Born and raised in Medellin - at the time of his childhood it was the most dangerous city in the world - Juan Isaza was a quiet kid that spent hours programming on an old computer, dreaming of one day being a journalist. The reporting bug never did quite catch him but another form of communications - advertising - did.
Nowadays, Juan is the strategic planning & innovation VP at DDB Latina. He’s passionate about the interplay between strategy and innovative thinking and confesses that he’s always been in love with creativity. Each year he puts together a pretty epic trends report for the year ahead, something he initially did for himself but which now gets translated from Spanish into English and Portuguese and undoubtedly serves as a trusty companion for his agency colleagues and its clients.
LBB’s Addison Capper chatted with him to find out more.
LBB> Where did you grow up and what sort of kid were you? How did you feel about advertising?
Juan> I grew up in Medellin, Colombia. When I was a kid, Medellin used to be the most dangerous city in the world. I was very lucky that, even with all the issues happening around me, my childhood was blissfully happy. I was an introverted kid, not very different to what I am now! My most enjoyable activity was spending uncountable hours programming on a small Texas Instrument computer, reading and writing. I was not much into sports to be honest! My dream as a kid was to become a journalist. Communications and advertising were something that captured my attention and have been a passion since ever.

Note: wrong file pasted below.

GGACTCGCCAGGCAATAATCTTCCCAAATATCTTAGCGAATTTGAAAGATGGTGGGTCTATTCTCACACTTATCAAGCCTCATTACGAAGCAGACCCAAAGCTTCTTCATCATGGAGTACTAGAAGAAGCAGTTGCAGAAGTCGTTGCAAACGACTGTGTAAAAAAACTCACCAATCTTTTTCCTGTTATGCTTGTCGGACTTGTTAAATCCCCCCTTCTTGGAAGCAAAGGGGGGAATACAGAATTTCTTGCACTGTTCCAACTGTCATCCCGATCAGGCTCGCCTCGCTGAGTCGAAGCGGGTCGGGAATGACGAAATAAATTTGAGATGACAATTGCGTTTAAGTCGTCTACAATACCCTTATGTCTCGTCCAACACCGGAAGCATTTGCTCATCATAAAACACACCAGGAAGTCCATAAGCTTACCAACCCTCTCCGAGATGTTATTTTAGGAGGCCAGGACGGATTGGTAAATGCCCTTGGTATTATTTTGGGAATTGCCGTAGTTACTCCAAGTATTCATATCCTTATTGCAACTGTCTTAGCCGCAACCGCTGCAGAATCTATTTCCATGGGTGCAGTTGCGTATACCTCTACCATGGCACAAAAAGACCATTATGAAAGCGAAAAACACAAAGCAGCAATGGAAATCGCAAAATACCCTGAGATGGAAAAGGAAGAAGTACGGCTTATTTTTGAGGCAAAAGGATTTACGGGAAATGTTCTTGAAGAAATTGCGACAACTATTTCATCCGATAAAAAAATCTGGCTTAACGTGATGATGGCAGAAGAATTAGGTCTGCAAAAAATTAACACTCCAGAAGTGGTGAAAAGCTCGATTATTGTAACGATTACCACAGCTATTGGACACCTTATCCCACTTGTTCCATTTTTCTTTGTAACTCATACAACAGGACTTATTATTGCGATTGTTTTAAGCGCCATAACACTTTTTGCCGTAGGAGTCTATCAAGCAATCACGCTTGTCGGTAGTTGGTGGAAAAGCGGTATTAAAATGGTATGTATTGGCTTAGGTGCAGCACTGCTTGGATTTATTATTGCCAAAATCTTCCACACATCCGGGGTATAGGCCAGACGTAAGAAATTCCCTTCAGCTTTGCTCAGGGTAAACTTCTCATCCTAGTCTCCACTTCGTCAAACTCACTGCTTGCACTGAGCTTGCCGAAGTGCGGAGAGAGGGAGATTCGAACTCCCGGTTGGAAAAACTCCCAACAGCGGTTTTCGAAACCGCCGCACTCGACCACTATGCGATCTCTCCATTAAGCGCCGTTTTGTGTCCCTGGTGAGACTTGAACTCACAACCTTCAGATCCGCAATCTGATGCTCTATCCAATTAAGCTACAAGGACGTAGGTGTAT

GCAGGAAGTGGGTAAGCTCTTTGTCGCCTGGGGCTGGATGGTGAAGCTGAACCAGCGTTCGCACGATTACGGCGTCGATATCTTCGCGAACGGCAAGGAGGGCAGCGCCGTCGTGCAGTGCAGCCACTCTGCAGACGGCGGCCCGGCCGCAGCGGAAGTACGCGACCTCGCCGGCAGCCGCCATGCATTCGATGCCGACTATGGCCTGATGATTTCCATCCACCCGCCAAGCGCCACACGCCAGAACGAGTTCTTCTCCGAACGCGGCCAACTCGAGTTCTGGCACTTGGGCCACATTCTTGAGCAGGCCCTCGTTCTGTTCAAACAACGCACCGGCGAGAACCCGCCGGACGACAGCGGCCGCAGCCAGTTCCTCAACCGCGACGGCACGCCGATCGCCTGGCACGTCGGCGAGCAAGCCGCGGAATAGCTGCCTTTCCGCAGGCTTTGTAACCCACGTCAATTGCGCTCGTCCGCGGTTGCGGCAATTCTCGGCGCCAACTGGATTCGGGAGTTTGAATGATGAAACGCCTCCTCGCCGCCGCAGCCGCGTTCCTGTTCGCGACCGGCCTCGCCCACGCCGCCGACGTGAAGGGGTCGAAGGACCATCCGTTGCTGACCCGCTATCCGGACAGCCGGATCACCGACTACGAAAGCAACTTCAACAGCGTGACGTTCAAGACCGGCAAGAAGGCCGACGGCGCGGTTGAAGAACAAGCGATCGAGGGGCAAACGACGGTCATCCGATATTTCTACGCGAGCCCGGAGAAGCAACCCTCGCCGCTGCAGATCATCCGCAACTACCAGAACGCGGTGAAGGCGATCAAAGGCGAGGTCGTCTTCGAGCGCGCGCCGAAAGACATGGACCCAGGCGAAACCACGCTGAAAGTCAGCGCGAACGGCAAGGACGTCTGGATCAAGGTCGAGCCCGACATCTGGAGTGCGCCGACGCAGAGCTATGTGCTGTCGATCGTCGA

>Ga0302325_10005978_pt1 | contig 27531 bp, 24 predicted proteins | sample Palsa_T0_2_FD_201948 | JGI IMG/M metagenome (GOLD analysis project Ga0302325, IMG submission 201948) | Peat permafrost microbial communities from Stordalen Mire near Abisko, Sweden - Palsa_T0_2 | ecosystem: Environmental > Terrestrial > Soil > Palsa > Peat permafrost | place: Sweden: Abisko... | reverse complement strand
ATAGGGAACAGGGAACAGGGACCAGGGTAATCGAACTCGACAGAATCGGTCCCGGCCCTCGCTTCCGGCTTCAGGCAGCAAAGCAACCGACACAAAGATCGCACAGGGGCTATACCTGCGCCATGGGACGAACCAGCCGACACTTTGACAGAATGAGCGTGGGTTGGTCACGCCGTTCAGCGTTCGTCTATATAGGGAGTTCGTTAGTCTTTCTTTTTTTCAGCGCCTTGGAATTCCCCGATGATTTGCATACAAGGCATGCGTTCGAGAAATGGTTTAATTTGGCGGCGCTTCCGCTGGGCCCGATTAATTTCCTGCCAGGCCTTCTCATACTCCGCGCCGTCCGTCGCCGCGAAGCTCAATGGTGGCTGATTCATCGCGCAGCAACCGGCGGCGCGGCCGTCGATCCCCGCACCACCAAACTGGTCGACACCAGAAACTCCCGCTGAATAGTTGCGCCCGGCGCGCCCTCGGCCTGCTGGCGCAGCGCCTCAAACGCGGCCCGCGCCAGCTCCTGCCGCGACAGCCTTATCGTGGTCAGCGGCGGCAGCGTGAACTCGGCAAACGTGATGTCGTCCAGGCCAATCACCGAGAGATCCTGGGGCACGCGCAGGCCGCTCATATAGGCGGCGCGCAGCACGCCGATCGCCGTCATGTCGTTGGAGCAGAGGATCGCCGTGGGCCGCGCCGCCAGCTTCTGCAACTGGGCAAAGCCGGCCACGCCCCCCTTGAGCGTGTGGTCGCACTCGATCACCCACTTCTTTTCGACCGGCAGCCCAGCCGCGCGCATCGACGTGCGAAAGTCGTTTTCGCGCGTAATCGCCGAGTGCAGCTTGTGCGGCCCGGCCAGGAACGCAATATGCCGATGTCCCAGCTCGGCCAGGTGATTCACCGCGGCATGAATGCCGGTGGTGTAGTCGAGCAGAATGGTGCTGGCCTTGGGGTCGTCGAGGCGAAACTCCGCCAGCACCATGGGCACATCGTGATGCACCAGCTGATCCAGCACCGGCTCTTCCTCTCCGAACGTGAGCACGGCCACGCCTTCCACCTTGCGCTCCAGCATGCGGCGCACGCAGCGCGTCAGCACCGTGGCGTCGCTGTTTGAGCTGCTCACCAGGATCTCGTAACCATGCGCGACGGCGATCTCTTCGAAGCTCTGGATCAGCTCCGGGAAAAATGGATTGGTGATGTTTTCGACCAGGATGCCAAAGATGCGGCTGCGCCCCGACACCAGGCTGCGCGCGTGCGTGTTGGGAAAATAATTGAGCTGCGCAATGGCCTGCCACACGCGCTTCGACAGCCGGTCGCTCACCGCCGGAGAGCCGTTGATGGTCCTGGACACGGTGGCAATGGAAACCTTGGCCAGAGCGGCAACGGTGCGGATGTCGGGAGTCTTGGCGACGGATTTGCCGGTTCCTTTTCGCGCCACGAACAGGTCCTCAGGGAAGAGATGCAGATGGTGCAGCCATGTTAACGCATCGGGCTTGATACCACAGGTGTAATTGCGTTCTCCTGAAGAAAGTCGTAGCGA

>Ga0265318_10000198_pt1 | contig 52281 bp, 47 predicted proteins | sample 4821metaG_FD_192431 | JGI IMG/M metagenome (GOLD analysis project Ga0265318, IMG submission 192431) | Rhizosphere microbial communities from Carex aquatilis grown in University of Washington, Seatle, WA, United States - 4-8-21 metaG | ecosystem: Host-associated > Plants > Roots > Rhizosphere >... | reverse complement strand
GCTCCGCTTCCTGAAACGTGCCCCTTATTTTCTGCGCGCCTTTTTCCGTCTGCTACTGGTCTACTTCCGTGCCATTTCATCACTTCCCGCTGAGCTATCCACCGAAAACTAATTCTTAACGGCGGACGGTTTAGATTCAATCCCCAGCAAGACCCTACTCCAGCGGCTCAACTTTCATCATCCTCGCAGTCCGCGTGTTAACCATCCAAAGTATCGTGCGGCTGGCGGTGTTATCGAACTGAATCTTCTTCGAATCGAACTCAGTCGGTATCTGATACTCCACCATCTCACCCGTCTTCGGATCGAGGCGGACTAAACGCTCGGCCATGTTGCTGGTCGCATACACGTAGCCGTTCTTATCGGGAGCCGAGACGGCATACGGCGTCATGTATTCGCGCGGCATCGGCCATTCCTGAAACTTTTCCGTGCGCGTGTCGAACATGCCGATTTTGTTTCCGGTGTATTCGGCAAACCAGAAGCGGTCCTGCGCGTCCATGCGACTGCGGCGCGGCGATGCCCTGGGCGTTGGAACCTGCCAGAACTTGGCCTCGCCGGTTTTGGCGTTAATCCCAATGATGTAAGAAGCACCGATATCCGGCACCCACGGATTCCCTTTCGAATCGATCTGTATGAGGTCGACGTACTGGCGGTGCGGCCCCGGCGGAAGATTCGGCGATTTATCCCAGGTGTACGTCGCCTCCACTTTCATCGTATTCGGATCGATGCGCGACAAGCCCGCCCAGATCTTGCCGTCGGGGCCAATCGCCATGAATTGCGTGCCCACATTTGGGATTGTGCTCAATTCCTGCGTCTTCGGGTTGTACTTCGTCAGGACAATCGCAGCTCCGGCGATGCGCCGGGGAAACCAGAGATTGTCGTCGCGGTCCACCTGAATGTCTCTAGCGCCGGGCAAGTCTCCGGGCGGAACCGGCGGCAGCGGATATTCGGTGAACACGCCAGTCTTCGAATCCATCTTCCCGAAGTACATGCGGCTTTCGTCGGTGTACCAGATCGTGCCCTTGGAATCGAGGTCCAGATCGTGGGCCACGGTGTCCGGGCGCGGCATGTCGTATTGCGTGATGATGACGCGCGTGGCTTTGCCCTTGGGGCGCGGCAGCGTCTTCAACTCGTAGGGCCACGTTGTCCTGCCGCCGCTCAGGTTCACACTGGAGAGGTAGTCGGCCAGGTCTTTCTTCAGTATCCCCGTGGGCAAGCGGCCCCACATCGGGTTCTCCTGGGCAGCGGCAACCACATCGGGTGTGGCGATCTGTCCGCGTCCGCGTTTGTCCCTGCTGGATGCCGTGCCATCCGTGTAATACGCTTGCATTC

LBB> How did you end up working in advertising? Was it a planned thing or more a happy accident?
Juan> It was more like a happy accident. As I said, my dream was to become a journalist but after graduating in Communications, a local advertising agency in Medellin requested an alumnus for the media department. They sent my CV and after a couple of interviews, I was hired. That local agency had just merged two weeks prior to that with DDB Worldwide. It was love at first sight with the legacy of Bill Bernbach and the DDB culture. Starting in a media department has always influenced my way of seeing strategy; the importance of data, statistics and a deep knowledge of consumers is of prime importance. But I must confess that I have always been in love with creativity.
LBB> You're the strategic planning & innovation VP at DDB Latina. Tell us about the role and what it entails. How are strategy and innovation intertwined?
Juan> My role is to support DDB Latina offices with the use of strategic tools, to coach planners and to work with local and regional accounts, and supporting them with new business activities. Innovation has a lot to do with helping clients to find new solutions for their businesses but also with reinventing our business and exploring new areas where we can add value to clients’ businesses. I think strategy without innovation is not conceivable. Strategy is always an exercise of creativity, finding an unexpected way for connecting brands and consumers.
LBB> The Latina region is one that has cultural similarities, but it's also hugely diverse. How do you navigate that on a regional level?
Juan> Compared to other regions, Latina is a much more homogeneous region. Having only two main languages makes it much easier to navigate. At the same time, there are cultural differences that make it very interesting. There are similarities in history amongst most of the countries but the political, economic and social realities create very different consumers with particular drivers and motivations. I feel very lucky that I have the opportunity to travel across the countries in the Latina region. Although traveling dramatically decreased with the pandemic, having the possibility of discussing with planners and listening to their local visions remains an absolute pleasure.
LBB> Each year you put together a huge trends report for the forthcoming 12 months. I won't pick your brains too much on it because people can read it, but how do you go about doing such a thing, especially in the unpredictable landscape of 2022? What is your method?